SET @Temp = SUBSTRING(@Temp,2,1022)

    SET @Pos = PATINDEX('%[ ,''-][a-z]%', @Temp)

    WHILE @Pos > 0

    BEGIN

    SET @Result = @Result + SUBSTRING(@Temp,1,@Pos) + UPPER(SUBSTRING(@Temp,@Pos+1,1))

    SET @Temp = SUBSTRING(@Temp, @Pos + 2, 1022)

    SET @Pos = PATINDEX('%[ ,''-][a-z]%', @Temp)

    END

    SET @Result = @Result + @Temp

    RETURN @Result

    END

  • Jan Van der Eecken

    SSCrazy Eights

    Points: 8890

    Hi Brandie,

    I guess the final update back will fail on a database with a case sensitive collation. Shouldn't it rather read:

    Update idf

    Set Location = mt1.Location

    from dbo.Import_Data_Filter idf

    join dbo.#MyTemp1 mt1

    on UPPER(idf.Location) = UPPER(mt1.Location);

    --------------------------------------------------------------------------
    A little knowledge is a dangerous thing (Alexander Pope)
    In order for us to help you as efficiently as possible, please read this before posting (courtesy of Jeff Moden)[/url]

  • ronmoses@gmail.com

    SSCarpal Tunnel

    Points: 4480

    I'll throw in my proper case function just for laughs...

    ALTER FUNCTION [cf_ProperCase] (@String varchar(MAX))

    RETURNS varchar(MAX)

    AS BEGIN

    DECLARE @ReturnString varchar(max),

    @i int;

    SET @ReturnString = ''

    SET @i = 1

    WHILE @i <= LEN(@String)

    BEGIN

    SET @ReturnString = @ReturnString +

    (CASE WHEN (@i = 1 OR SUBSTRING(@String, @i - 1, 1) = ' ')

    THEN UPPER(SUBSTRING(@String, @i, 1))

    ELSE LOWER(SUBSTRING(@String, @i, 1))

    END)

    SET @i = @i + 1

    END

    RETURN @ReturnString

    END

    Very brute-force, but it works.

    Ron Moses

    -----
    a haiku...

    NULL is not zero
    NULL is not an empty string
    NULL is the unknown

  • mrpolecat

    SSCertifiable

    Points: 6934

    I think I originally got this from Steve Jones or at least one of his posts. Made a couple of tweaks to handle Roman Numerals because we mostly use it for names.

    SET QUOTED_IDENTIFIER ON

    GO

    SET ANSI_NULLS ON

    GO

    ALTER procedure sp_ProperCase

    @table varchar(50),@field varchar(50)

    as

    -- Replace spaces with the "special" character

    exec('update ' + @table + '

    set ' + @field + ' = lower(replace( ' + @field + ' , '' '', ''@''))')

    -- Handle case 1 - First item

    exec('update ' + @table + '

    set ' + @field + ' = upper( substring( ltrim( ' + @field + ' ), 1, 1)) + substring( ltrim( ' + @field + ' ), 2, 80)')

    -- loop while there are rows with the flag

    exec('while exists(

    select *

    from ' + @table + '

    where ' + @field + ' like ''%@%''

    )

    begin

    -- Proper case the word after the flag.

    update ' + @table + '

    set ' + @field + ' = substring( ' + @field + ' , 1, charindex( ''@'', ' + @field + ' )) +

    upper( substring( ' + @field + ' , charindex( ''@'', ' + @field + ' )+1, 1 )) +

    substring( ' + @field + ' , charindex( ''@'', ' + @field + ' )+2, 80)

    where ' + @field + ' like ''%@%''

    -- Remove the first flag encountered in each row

    update ' + @table + '

    set ' + @field + ' = substring( ' + @field + ' , 1, charindex( ''@'', ' + @field + ' )-1) +

    '' '' + substring( ' + @field + ' , charindex( ''@'', ' + @field + ' ) + 1, 80)

    where ' + @field + ' like ''%@%''

    end')

    exec('update ' + @table + ' set ' + @field + ' = replace(' + @field + ','' ii'','' II'') where ' + @field + ' like ''% ii''')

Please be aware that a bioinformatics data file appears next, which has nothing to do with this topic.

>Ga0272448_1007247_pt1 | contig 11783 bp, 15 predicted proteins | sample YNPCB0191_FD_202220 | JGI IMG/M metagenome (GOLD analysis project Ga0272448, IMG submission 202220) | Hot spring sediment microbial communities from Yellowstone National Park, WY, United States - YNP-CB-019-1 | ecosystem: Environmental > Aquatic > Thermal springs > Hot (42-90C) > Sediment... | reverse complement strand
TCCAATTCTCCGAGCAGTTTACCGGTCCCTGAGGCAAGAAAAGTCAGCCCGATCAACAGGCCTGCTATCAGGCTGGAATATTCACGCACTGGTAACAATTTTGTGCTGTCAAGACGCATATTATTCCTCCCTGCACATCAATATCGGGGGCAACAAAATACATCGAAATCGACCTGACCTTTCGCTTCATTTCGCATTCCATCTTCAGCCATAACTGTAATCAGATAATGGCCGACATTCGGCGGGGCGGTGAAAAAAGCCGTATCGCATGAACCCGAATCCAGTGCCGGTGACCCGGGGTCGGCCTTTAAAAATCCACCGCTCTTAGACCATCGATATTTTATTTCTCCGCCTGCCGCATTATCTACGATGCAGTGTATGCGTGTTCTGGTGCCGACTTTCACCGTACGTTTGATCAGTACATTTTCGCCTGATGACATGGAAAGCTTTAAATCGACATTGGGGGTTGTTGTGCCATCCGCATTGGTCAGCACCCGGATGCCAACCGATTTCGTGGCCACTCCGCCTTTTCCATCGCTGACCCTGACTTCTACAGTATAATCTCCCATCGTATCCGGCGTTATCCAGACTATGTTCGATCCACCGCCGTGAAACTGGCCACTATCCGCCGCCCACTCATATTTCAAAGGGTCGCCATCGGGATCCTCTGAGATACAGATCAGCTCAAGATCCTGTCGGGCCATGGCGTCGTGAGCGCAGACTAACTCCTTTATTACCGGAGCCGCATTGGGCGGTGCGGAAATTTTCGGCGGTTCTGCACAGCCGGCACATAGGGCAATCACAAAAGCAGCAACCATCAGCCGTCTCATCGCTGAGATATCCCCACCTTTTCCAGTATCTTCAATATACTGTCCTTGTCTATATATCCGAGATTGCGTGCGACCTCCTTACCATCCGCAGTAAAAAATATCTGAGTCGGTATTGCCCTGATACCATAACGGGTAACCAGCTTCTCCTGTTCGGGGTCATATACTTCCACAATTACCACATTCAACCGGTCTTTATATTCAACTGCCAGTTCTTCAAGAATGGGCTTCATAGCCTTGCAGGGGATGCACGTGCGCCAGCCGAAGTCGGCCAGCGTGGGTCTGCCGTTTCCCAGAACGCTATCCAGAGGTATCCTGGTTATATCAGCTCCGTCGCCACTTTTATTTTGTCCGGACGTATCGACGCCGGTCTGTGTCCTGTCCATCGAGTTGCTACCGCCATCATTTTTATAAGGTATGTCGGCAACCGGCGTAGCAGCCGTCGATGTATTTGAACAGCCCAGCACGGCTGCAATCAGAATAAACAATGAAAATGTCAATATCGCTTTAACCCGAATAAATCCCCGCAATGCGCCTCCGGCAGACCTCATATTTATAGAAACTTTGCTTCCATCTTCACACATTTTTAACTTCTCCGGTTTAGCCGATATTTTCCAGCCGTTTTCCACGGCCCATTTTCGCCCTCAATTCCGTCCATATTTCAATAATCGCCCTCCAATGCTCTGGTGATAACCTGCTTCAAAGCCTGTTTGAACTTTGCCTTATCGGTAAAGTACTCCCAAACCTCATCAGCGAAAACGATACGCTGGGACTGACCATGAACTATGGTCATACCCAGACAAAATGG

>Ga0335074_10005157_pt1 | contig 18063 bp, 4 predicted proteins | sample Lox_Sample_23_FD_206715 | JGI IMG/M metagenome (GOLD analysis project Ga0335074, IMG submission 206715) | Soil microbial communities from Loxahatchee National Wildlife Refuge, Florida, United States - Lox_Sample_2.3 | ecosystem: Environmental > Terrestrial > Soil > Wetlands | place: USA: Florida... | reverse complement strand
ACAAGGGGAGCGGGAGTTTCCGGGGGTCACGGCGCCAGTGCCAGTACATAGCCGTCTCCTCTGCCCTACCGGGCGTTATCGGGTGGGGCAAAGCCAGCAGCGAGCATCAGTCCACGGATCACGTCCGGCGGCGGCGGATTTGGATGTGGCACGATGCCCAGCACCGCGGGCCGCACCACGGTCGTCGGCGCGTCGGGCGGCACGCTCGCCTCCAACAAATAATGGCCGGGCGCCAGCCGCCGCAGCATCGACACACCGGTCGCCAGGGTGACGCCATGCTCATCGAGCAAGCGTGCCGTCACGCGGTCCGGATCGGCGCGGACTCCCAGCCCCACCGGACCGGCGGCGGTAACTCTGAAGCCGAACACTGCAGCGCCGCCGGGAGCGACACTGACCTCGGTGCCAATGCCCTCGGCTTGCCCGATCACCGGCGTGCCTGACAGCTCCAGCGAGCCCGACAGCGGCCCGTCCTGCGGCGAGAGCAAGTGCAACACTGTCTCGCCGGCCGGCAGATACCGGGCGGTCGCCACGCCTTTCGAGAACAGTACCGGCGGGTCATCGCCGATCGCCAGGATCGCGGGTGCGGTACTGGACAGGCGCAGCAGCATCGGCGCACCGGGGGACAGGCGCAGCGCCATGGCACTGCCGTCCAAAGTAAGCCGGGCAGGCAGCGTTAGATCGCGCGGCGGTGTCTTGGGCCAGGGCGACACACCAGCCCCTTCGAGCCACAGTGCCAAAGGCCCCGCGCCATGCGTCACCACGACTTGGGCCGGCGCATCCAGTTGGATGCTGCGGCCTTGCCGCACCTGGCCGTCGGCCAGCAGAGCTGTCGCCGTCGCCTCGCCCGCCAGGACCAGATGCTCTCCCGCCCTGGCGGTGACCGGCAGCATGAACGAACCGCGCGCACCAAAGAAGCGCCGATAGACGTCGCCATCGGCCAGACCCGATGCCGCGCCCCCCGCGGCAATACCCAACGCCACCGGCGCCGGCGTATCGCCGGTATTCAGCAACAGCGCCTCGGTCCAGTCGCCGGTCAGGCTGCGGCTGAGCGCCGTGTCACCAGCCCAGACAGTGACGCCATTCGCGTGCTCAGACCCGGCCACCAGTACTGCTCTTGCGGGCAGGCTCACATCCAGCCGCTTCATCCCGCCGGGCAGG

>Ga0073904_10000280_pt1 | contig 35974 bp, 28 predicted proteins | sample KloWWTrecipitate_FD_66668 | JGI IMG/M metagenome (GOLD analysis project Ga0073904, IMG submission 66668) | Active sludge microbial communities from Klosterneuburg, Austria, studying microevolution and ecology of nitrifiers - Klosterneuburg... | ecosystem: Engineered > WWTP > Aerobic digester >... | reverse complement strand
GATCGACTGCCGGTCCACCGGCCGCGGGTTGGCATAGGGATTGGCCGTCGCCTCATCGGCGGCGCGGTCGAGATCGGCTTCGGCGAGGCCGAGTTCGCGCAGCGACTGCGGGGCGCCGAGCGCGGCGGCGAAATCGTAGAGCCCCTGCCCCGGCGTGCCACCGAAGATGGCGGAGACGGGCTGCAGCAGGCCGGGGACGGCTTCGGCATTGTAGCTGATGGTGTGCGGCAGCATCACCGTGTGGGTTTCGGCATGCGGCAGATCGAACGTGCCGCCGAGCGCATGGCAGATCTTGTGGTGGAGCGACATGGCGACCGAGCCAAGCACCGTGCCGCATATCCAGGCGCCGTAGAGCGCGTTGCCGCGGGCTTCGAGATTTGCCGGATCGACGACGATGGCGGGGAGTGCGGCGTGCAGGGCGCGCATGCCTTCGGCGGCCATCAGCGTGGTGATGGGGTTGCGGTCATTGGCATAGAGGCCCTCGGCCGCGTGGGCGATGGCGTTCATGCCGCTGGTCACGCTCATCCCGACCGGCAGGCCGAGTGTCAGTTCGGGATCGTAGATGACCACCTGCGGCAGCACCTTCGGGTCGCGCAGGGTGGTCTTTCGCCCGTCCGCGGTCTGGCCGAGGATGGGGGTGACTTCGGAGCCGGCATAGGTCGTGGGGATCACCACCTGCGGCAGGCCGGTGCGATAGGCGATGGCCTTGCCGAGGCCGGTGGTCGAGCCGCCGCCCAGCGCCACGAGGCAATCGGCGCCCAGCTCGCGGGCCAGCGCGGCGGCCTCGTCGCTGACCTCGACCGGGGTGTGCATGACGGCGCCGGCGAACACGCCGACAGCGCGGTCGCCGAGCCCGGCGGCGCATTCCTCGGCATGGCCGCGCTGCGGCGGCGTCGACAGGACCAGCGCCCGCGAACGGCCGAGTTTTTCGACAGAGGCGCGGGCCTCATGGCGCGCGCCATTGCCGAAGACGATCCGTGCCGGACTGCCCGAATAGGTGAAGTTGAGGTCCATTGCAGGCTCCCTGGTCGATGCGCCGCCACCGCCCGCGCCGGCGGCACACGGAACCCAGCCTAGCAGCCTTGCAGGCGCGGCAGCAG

exec('update ' + @table + ' set ' + @field + ' = replace(' + @field + ','' iii'','' III'') where ' + @field + ' like ''% iii''')

    GO

    SET QUOTED_IDENTIFIER OFF

    GO

    SET ANSI_NULLS ON

    GO


  • sdsiedentop

    Grasshopper

    Points: 23

    Back in the "olden days" when I did FoxPro development, I used a function called PROPER() quite frequently. I'm not sure why the SQL development team didn't include such a function in their product, but I digress...

    I've come up with a number of ways over the years to replicate the FoxPro PROPER() function in SQL and it makes me happy to see that I'm not the only one that needed such functionality.

    SQL is great and I still love FoxPro. In fact, I can do anything in FoxPro....except get a job.

  • mark-1062149

    Newbie

    Points: 8

    I came up with this: It's a set based approach, rather than working all the way through the string. Check for any strings which are suspect then fix the first instance within the string. I also used a DONE flag so as not to hit every row in the table at every iteration.

    Then loop round again for any rows which still have an instance of the suspect string. I tried it with some bodged data from AdventureWorksDW..DimCustomer (18,000+ rows) and it only took 4 seconds.

    -- CREATE TEST DATA

    drop table ImportDataFilter

    go

    Create Table ImportDataFilter (MyID Int Identity(1,1) NOT NULL, Location varchar(100), Comments varchar(20))

    GO

    Insert into ImportDataFilter (Location, Comments)

    (Select Upper('Mandarin'),'' UNION ALL Select Upper('San Jose'),'' UNION ALL Select Upper('Baymeadows'),'' UNION ALL

    Select Upper('My FH Locale'),'' UNION ALL Select Upper('St. Augustine'),'' UNION ALL Select Upper('Test For Three Spaces'),'Concatenated Spaces'

    UNION ALL Select Upper('Test for being Four Spaces'),'Concatenated Spaces' UNION ALL Select Upper('Test for being Five More Spaces '),'Concatenated Spaces'

    UNION ALL Select Upper('Baymeadows'),'' UNION ALL Select Upper('St. Augustine'),'' )

    -- test with leading space

    UNION ALL Select Upper(' Oswestry'),''

    GO

    If (Select Object_ID('tempdb..#MyTemp2')) is NOT NULL